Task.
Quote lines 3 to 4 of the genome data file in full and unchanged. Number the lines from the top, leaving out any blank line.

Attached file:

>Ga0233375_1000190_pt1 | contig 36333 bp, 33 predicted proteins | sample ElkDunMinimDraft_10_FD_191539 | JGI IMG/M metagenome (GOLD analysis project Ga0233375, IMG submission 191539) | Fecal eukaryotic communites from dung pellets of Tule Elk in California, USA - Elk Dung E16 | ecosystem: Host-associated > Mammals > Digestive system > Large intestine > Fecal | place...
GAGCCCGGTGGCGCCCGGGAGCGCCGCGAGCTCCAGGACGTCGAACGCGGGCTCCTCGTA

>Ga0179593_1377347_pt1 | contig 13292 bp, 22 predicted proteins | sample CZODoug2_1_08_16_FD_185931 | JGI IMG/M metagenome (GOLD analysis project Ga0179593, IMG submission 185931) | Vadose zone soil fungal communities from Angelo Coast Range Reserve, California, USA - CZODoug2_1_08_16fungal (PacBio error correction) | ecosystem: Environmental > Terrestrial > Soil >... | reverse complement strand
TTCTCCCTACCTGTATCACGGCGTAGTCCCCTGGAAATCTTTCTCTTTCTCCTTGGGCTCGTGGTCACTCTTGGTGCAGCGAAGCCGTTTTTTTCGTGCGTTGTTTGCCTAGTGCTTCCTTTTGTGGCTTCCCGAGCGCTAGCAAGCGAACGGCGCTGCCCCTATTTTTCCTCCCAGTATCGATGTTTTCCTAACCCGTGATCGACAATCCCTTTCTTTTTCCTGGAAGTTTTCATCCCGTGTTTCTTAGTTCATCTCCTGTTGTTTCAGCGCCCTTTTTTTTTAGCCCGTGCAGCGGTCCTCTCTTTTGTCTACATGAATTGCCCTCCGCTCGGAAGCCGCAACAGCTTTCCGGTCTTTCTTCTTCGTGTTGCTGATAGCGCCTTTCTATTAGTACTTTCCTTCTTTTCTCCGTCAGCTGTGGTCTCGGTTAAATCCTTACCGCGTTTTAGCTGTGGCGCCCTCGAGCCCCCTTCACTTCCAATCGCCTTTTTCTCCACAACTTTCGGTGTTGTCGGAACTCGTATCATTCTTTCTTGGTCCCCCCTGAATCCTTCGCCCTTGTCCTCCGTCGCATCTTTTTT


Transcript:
>Ga0179593_1377347_pt1 | contig 13292 bp, 22 predicted proteins | sample CZODoug2_1_08_16_FD_185931 | JGI IMG/M metagenome (GOLD analysis project Ga0179593, IMG submission 185931) | Vadose zone soil fungal communities from Angelo Coast Range Reserve, California, USA - CZODoug2_1_08_16fungal (PacBio error correction) | ecosystem: Environmental > Terrestrial > Soil >... | reverse complement strand
TTCTCCCTACCTGTATCACGGCGTAGTCCCCTGGAAATCTTTCTCTTTCTCCTTGGGCTCGTGGTCACTCTTGGTGCAGCGAAGCCGTTTTTTTCGTGCGTTGTTTGCCTAGTGCTTCCTTTTGTGGCTTCCCGAGCGCTAGCAAGCGAACGGCGCTGCCCCTATTTTTCCTCCCAGTATCGATGTTTTCCTAACCCGTGATCGACAATCCCTTTCTTTTTCCTGGAAGTTTTCATCCCGTGTTTCTTAGTTCATCTCCTGTTGTTTCAGCGCCCTTTTTTTTTAGCCCGTGCAGCGGTCCTCTCTTTTGTCTACATGAATTGCCCTCCGCTCGGAAGCCGCAACAGCTTTCCGGTCTTTCTTCTTCGTGTTGCTGATAGCGCCTTTCTATTAGTACTTTCCTTCTTTTCTCCGTCAGCTGTGGTCTCGGTTAAATCCTTACCGCGTTTTAGCTGTGGCGCCCTCGAGCCCCCTTCACTTCCAATCGCCTTTTTCTCCACAACTTTCGGTGTTGTCGGAACTCGTATCATTCTTTCTTGGTCCCCCCTGAATCCTTCGCCCTTGTCCTCCGTCGCATCTTTTTT